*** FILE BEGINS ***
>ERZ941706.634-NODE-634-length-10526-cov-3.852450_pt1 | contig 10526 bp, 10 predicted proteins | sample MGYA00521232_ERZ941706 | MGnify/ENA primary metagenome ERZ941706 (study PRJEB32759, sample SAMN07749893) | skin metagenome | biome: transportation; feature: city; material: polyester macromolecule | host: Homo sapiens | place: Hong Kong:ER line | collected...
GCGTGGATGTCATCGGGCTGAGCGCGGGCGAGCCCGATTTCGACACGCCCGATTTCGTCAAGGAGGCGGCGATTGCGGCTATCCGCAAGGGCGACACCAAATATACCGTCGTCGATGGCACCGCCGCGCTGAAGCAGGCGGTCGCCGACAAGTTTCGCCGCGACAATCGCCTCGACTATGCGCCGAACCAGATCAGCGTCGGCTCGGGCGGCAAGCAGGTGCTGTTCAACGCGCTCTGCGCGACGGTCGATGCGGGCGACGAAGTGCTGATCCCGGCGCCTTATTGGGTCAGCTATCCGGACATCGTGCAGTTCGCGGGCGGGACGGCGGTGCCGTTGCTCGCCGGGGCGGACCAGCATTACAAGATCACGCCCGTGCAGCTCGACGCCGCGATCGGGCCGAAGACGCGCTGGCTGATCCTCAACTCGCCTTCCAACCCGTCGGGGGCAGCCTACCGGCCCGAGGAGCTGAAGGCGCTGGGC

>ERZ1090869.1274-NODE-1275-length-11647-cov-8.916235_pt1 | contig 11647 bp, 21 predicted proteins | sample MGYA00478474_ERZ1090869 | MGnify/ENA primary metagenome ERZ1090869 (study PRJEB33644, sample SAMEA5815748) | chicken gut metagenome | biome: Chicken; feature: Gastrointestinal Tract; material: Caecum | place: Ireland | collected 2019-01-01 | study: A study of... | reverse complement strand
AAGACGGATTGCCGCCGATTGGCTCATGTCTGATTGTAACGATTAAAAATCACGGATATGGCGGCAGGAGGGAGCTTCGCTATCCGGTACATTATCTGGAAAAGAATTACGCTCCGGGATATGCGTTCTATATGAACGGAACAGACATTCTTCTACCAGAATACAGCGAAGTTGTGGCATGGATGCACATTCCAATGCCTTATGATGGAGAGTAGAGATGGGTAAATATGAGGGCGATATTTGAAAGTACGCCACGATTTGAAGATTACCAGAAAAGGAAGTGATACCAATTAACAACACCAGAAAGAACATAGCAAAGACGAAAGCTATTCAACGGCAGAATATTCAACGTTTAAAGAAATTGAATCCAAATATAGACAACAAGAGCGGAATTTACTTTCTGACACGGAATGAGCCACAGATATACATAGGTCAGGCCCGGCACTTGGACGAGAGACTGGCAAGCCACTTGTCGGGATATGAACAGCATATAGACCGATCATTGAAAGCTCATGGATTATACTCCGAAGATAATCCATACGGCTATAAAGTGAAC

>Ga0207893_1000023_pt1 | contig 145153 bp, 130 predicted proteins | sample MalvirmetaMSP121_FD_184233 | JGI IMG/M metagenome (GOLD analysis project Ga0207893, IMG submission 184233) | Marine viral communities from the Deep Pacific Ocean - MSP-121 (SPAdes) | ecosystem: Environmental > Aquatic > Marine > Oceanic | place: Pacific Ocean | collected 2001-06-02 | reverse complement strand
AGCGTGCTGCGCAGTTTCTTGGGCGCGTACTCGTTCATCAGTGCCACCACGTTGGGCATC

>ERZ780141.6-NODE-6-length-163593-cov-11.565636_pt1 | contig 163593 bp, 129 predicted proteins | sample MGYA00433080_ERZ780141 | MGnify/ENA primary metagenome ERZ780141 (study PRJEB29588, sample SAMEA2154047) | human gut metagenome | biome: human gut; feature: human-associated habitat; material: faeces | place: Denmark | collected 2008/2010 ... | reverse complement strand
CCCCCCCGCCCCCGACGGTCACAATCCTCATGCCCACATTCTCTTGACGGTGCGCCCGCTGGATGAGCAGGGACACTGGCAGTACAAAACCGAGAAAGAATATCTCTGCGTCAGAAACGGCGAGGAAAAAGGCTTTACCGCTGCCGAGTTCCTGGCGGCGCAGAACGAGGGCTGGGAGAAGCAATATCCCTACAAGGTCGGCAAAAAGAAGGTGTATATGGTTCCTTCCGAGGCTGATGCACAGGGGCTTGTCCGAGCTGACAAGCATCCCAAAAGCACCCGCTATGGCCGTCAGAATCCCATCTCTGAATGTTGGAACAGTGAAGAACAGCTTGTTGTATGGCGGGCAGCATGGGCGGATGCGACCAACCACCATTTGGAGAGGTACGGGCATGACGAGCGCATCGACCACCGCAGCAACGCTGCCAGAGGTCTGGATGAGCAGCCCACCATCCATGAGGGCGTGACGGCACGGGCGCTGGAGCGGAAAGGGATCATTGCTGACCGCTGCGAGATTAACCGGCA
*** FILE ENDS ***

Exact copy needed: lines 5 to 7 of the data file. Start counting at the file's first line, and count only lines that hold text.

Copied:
>Ga0207893_1000023_pt1 | contig 145153 bp, 130 predicted proteins | sample MalvirmetaMSP121_FD_184233 | JGI IMG/M metagenome (GOLD analysis project Ga0207893, IMG submission 184233) | Marine viral communities from the Deep Pacific Ocean - MSP-121 (SPAdes) | ecosystem: Environmental > Aquatic > Marine > Oceanic | place: Pacific Ocean | collected 2001-06-02 | reverse complement strand
AGCGTGCTGCGCAGTTTCTTGGGCGCGTACTCGTTCATCAGTGCCACCACGTTGGGCATC

>ERZ780141.6-NODE-6-length-163593-cov-11.565636_pt1 | contig 163593 bp, 129 predicted proteins | sample MGYA00433080_ERZ780141 | MGnify/ENA primary metagenome ERZ780141 (study PRJEB29588, sample SAMEA2154047) | human gut metagenome | biome: human gut; feature: human-associated habitat; material: faeces | place: Denmark | collected 2008/2010 ... | reverse complement strand